Heikal Gani, Jeffrey Mallett, and Kyle Vucko
A tailor's job might seem darn hard to offshore. But two college pals not only have figured out how to do it; they've turned it into a dot-com business that has attracted backing from former Yahoo! (YHOO
) President Jeffrey Mallett and customers in 60 countries. Profits at their startup, "IndoChino"
, have been a bit more elusive, however. Kyle Vucko and Heikal Gani came up with the idea of custom-tailoring men's suits via the Internet in 2006, when both were students at the University of Victoria in Canada. (Vucko, now 24, was studying commerce, while Gani, 27, was majoring in political science and psychology.) Gani needed to buy his first suit for a conference. He wanted something from Hugo Boss but ended up with a cheaper pair of pants and jacket that needed $100 worth of tailoring to fit well. Through a university mentoring program, Vucko met Hannes Blum, CEO of Internet book retailer "AbeBooks"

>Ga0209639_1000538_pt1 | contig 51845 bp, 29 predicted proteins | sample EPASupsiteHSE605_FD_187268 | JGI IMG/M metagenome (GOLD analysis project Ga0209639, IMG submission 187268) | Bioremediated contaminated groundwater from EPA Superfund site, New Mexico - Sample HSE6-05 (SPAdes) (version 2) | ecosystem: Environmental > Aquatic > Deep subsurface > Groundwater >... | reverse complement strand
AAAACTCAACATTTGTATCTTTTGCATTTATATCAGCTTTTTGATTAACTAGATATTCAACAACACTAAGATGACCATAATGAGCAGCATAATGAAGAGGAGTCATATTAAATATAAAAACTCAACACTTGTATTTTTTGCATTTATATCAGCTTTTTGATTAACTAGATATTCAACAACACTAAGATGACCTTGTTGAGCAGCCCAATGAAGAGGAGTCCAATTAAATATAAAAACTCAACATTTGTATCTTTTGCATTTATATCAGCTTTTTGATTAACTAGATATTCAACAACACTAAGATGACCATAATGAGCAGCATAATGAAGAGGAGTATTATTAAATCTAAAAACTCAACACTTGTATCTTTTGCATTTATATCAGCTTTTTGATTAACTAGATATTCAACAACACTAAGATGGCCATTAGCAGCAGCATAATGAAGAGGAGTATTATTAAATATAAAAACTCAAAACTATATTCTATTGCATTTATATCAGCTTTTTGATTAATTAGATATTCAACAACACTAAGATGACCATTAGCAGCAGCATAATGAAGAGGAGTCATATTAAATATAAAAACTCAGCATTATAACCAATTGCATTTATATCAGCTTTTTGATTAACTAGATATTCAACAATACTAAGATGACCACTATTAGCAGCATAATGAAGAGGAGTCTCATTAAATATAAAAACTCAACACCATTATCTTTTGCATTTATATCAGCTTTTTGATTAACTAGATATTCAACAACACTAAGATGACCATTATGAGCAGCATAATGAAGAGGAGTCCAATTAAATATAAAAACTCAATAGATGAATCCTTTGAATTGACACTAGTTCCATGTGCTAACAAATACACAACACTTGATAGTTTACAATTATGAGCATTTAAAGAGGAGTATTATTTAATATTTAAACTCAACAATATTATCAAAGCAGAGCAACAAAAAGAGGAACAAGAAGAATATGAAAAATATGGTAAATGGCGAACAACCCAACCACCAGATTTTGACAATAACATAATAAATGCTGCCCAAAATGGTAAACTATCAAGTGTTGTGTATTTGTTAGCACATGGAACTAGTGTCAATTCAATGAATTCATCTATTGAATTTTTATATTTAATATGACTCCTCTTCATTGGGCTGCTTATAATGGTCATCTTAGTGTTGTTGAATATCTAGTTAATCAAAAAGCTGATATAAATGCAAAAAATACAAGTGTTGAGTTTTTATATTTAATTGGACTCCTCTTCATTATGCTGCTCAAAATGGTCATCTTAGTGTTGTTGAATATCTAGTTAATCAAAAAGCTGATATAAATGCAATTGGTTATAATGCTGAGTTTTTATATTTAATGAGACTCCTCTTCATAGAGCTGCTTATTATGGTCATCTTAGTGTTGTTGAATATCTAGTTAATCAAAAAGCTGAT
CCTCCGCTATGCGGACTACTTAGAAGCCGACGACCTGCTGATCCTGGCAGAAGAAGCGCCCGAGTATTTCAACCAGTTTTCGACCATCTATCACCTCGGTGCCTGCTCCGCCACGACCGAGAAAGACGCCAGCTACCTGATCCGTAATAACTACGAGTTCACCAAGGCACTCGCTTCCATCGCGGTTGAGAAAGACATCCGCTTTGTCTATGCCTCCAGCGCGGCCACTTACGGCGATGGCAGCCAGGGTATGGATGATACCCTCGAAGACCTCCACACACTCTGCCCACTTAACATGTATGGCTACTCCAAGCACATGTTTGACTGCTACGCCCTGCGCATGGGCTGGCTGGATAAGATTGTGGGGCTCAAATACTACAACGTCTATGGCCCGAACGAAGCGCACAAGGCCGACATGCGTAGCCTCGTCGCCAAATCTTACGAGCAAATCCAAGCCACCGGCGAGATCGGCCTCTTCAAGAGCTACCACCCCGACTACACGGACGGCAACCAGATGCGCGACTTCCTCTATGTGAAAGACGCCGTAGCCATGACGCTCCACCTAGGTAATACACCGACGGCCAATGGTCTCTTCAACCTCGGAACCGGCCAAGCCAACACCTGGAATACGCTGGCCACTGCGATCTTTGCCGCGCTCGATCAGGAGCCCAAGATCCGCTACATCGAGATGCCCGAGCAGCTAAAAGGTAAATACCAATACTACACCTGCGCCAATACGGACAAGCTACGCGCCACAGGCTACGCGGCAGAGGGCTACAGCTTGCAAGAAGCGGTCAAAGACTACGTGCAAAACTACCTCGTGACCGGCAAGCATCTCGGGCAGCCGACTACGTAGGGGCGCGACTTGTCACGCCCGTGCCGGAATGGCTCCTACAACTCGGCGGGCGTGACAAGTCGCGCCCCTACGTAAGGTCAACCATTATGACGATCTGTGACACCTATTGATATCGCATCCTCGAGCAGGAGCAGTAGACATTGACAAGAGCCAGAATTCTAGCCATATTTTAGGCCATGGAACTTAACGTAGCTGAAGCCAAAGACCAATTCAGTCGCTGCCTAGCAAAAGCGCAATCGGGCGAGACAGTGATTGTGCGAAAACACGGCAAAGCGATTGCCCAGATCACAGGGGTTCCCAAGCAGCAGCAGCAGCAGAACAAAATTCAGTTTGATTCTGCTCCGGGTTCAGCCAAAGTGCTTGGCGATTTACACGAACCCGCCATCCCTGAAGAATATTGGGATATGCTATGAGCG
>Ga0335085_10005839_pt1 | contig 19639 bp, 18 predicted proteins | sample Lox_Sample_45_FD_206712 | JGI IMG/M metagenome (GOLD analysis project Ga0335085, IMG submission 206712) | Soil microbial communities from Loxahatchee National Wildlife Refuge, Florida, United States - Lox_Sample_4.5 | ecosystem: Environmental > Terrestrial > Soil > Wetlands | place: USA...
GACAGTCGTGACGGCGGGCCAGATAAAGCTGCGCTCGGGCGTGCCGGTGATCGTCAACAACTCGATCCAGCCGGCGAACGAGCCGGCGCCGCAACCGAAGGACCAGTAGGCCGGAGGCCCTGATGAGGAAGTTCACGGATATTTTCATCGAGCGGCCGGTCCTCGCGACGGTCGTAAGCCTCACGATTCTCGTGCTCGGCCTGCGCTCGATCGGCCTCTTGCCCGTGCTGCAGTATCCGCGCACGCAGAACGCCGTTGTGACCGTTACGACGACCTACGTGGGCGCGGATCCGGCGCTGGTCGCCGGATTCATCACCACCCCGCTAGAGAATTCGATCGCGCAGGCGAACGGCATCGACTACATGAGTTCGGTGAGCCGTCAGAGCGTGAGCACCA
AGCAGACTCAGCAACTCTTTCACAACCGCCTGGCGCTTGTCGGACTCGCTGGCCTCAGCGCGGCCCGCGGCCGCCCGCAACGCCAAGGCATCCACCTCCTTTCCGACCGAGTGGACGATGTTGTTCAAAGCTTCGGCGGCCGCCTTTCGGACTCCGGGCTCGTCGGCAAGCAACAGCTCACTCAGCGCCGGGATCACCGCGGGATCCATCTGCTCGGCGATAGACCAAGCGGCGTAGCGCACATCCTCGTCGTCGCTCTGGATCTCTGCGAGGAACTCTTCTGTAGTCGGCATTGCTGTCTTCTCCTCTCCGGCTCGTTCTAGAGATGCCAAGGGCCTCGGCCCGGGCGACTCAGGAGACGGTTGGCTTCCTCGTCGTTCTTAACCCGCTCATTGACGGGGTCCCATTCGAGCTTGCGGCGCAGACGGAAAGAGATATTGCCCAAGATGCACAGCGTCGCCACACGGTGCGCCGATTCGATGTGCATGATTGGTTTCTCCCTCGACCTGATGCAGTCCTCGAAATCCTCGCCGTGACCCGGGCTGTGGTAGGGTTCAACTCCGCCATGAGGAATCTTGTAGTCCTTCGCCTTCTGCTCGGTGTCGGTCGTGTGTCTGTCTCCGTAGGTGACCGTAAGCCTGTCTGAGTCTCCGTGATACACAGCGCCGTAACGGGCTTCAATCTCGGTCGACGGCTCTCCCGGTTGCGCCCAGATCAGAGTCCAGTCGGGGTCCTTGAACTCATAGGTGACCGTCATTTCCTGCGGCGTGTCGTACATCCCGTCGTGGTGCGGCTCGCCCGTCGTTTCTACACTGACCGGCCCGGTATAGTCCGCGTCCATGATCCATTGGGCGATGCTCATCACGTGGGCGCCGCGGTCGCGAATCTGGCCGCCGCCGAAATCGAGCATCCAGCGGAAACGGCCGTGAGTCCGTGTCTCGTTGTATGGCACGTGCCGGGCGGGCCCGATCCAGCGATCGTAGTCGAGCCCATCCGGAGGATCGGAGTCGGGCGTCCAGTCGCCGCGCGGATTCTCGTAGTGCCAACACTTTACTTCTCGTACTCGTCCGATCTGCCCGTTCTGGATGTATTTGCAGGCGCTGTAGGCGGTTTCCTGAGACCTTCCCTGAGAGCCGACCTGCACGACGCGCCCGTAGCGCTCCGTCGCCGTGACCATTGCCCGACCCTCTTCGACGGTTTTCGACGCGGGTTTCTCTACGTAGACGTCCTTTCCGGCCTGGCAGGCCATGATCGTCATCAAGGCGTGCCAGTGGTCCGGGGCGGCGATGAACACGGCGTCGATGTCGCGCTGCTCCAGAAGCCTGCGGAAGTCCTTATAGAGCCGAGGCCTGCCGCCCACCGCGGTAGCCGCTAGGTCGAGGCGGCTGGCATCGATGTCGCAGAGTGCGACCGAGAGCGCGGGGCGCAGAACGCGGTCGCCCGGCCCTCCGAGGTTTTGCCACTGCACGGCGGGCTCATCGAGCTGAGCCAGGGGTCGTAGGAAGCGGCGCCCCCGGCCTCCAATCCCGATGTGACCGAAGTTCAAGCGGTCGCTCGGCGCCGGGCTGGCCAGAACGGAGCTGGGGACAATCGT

, who fronted them $40,000. The duo dropped out of school and went to Shanghai to line up a network of tailors who could assemble suits, one at a time, from measurements supplied by each customer. They launched their Web site in September 2007 and booked their first order a few days later. Since then, Vucko and Gani have raised $650,000 more from other investors, including $175,000 from Mallett, who is now IndoChino's chairman. After finding it too hard to manage 40-plus individual tailors, they moved their business to a single factory in Shanghai. Shoppers get fitting instructions from an online video. They're promised their suit, priced at $349 to $429, within two weeks. If it doesn't fit right, IndoChino will pay $75 for local retailoring, and if something is still wrong, buyers can ship it back for a free redo or refund. Vucko says 12% of shoppers aren't initially satisfied, but he compares that with a 20% return rate for e-tailing in general. The Vancouver-based chief executive won't disclose revenue, but he says sales nearly quintupled last year, with 35% of orders coming from repeat customers. He and Gani, who is chief creative officer and has remained in Shanghai, hope to raise at least $1 million this spring to fund more marketing. As for profits, Vucko adds, maybe next year.
—Michael Arndt (posted on Mar. 9, 2010)